Since the beginning, partnerships with state agencies have been central to NEEP’s work. We provide guidance and acquire insights from states, help them connect the dots and leverage resources, and facilitate shared learning and progress through working groups and collaborative processes. It was a pleasure to talk with agency representatives from some of our states to learn about what they've valued most in their relationship with NEEP over the years.
Joseph da Silva, School Construction Coordinator for the Rhode Island School Building Authority, credits NEEP with a lot — including convincing him to leave a career as an architect and move to the Ocean State.
“NEEP helped to develop the school construction regulations which were adopted in 2005 and mandate the Collaborative for High Performance Schools (CHPS) protocols,” da Silva explained. “Having worked in several states in New England, I was impressed with the regulations in Rhode Island. That was one of the reasons I took that job.”
“We may be the only state in the country that mandates that for every project over $500,000," said da Silva. “That’s not just for new construction. Even if a roof is being replaced – that would entail things like higher insulation levels, recycling the roofing materials, etc.”
Real Savings, Real-life Lessons
“Because of CHPS, every project is twenty percent above the existing energy code, on average,” da Siva noted. “That has resulted in significant saving in utility costs, operating expenses, and greenhouse gas reductions. In all of our projects, over fifty percent of construction waste is recycled and diverted from landfills. We’ve been able to save twenty percent above code for water usage, so we’re making better use of our water resources.”
“While we are doing this, da Silva added, “we are using our buildings as a teaching tool in our schools so the next generation is exposed to the impact of buildings and how they can reduce the use of energy in the buildings. Under our regulations and as a condition of funding, in all major projects we require curriculum to integrate green building education.”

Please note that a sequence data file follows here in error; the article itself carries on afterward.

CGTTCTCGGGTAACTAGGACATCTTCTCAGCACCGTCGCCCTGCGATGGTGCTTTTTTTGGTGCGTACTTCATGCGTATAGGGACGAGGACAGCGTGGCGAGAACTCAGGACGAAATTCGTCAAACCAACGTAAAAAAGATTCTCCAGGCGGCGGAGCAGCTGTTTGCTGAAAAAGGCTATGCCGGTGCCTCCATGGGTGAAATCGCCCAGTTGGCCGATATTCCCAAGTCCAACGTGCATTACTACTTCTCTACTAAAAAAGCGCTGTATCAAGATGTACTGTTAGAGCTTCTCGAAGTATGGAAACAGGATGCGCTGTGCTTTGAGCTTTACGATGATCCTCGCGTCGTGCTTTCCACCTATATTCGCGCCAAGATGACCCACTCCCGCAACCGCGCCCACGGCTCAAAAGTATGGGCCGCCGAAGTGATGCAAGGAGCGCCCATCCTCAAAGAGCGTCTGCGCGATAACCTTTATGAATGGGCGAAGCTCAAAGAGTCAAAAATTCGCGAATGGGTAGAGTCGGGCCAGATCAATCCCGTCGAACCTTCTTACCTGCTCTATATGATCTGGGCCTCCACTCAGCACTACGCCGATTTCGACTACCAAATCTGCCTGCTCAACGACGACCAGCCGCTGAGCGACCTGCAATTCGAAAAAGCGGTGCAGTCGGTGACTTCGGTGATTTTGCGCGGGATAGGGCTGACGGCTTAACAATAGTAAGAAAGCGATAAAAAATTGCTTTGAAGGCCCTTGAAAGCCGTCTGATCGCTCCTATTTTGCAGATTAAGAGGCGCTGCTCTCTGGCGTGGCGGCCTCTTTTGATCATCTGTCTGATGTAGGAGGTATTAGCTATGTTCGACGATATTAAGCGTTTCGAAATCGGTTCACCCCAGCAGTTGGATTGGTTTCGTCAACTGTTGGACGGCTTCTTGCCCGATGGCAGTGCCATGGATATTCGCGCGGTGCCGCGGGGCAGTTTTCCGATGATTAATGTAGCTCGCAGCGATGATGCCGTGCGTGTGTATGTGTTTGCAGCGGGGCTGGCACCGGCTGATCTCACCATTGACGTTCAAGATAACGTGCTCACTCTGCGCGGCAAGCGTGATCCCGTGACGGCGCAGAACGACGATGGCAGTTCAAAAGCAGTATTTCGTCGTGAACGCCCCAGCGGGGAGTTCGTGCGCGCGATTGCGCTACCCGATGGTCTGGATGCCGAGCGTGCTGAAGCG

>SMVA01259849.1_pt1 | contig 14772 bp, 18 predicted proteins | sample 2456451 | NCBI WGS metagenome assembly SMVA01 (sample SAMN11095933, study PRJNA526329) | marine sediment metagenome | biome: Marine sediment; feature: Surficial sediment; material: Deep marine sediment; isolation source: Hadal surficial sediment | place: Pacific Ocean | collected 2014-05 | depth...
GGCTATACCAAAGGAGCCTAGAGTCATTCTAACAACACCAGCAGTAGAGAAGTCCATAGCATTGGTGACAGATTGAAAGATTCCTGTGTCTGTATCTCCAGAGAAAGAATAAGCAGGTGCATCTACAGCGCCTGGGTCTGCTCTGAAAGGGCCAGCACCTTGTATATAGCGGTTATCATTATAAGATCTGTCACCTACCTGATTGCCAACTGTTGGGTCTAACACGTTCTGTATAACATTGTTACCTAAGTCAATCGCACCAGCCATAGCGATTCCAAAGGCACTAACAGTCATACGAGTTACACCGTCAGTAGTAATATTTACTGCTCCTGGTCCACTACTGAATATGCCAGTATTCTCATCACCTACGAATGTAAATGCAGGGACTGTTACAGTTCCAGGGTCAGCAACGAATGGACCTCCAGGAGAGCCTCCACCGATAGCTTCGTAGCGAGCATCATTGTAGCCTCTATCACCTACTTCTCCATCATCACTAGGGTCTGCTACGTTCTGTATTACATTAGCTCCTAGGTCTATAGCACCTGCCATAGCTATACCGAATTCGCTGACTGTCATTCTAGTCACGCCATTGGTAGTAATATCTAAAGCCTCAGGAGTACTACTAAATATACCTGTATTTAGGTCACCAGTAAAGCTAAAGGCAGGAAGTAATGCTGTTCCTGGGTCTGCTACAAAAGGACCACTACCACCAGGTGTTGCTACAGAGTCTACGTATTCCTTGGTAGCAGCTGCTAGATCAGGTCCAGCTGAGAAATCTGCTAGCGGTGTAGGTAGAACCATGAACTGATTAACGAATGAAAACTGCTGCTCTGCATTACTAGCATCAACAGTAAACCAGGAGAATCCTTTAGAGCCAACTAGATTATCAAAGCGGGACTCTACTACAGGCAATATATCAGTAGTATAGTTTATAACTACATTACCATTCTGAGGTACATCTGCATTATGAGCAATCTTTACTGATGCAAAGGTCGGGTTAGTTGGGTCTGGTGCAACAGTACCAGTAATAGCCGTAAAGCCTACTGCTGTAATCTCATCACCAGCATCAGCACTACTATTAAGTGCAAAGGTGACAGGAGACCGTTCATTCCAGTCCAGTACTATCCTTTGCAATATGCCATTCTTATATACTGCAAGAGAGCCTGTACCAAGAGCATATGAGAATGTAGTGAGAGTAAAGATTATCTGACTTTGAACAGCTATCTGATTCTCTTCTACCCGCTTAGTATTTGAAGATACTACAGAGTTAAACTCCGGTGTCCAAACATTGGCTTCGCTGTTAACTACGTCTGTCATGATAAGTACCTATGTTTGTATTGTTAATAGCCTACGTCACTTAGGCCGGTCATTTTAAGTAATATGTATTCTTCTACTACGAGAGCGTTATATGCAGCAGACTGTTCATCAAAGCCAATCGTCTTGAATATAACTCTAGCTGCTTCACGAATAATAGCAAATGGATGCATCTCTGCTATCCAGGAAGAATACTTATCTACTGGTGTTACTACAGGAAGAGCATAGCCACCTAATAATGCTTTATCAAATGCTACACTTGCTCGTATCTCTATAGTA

Da Silva explained that it’s up to the school to develop a plan that suites their needs and their passions as far as how to do that. “We don’t dictate it, and the money comes right from the construction budget.” said da Silva.
Sound Policy, Strong Networks
“Our work here is very intimately involved with the CHPS protocols. So over the years, I’ve worked a lot with Carolyn Sarno Goldthwaite and her team,” said da Silva, calling her “a tremendous resource.” In addition to managing NEEP’s high Performance Building team, Sarno Goldthwaite is the Chair of the Collaborative for High Performance Schools Board of Directors, a national organization.
Even with fiscal downturns and a recent moratorium on new school construction, da Silva credits good policy and a culture of collaboration with allowing Rhode Island to keep standards high. “The reason we’ve been able to maintain what I see as a national exemplar in green schools is because it’s built into our regulations. The work we do is interrelated in a lot of agencies. That has been a product of NEEP’s ability to bridge those agencies,” said da Silva.”
“Being part of the High Performance Schools Network — which NEEP facilitates — has helped us reach out not only interagency departments but also other non-profits and community stakeholders,” da Silva continued. “These collaborations have allowed us to really develop some innovative tools to allow us to advance green schools — not only in our state but the region, and even the nation.”
“I think that’s why we’ve been successful — because of our stakeholder collaborations,” said da Silva.” It’s not just that we are implementing regulations, it’s the involvement of many stakeholders in that collaboration.”
da Silva and his team are currently conducting a statewide energy study of all schools that will be done in June 2017. “We will survey all 300 schools to benchmark them, then we will develop conservation measures that will maximize energy efficiency and ultimately develop renewable energy solutions to get every one of the schools to net zero. The vision for that would not have been possible had it not been for our collaboration with NEEP, the Rhode Island Department of Energy Resources and National Grid. I’m sure we will be the first state in the country that does that. That’s exciting.”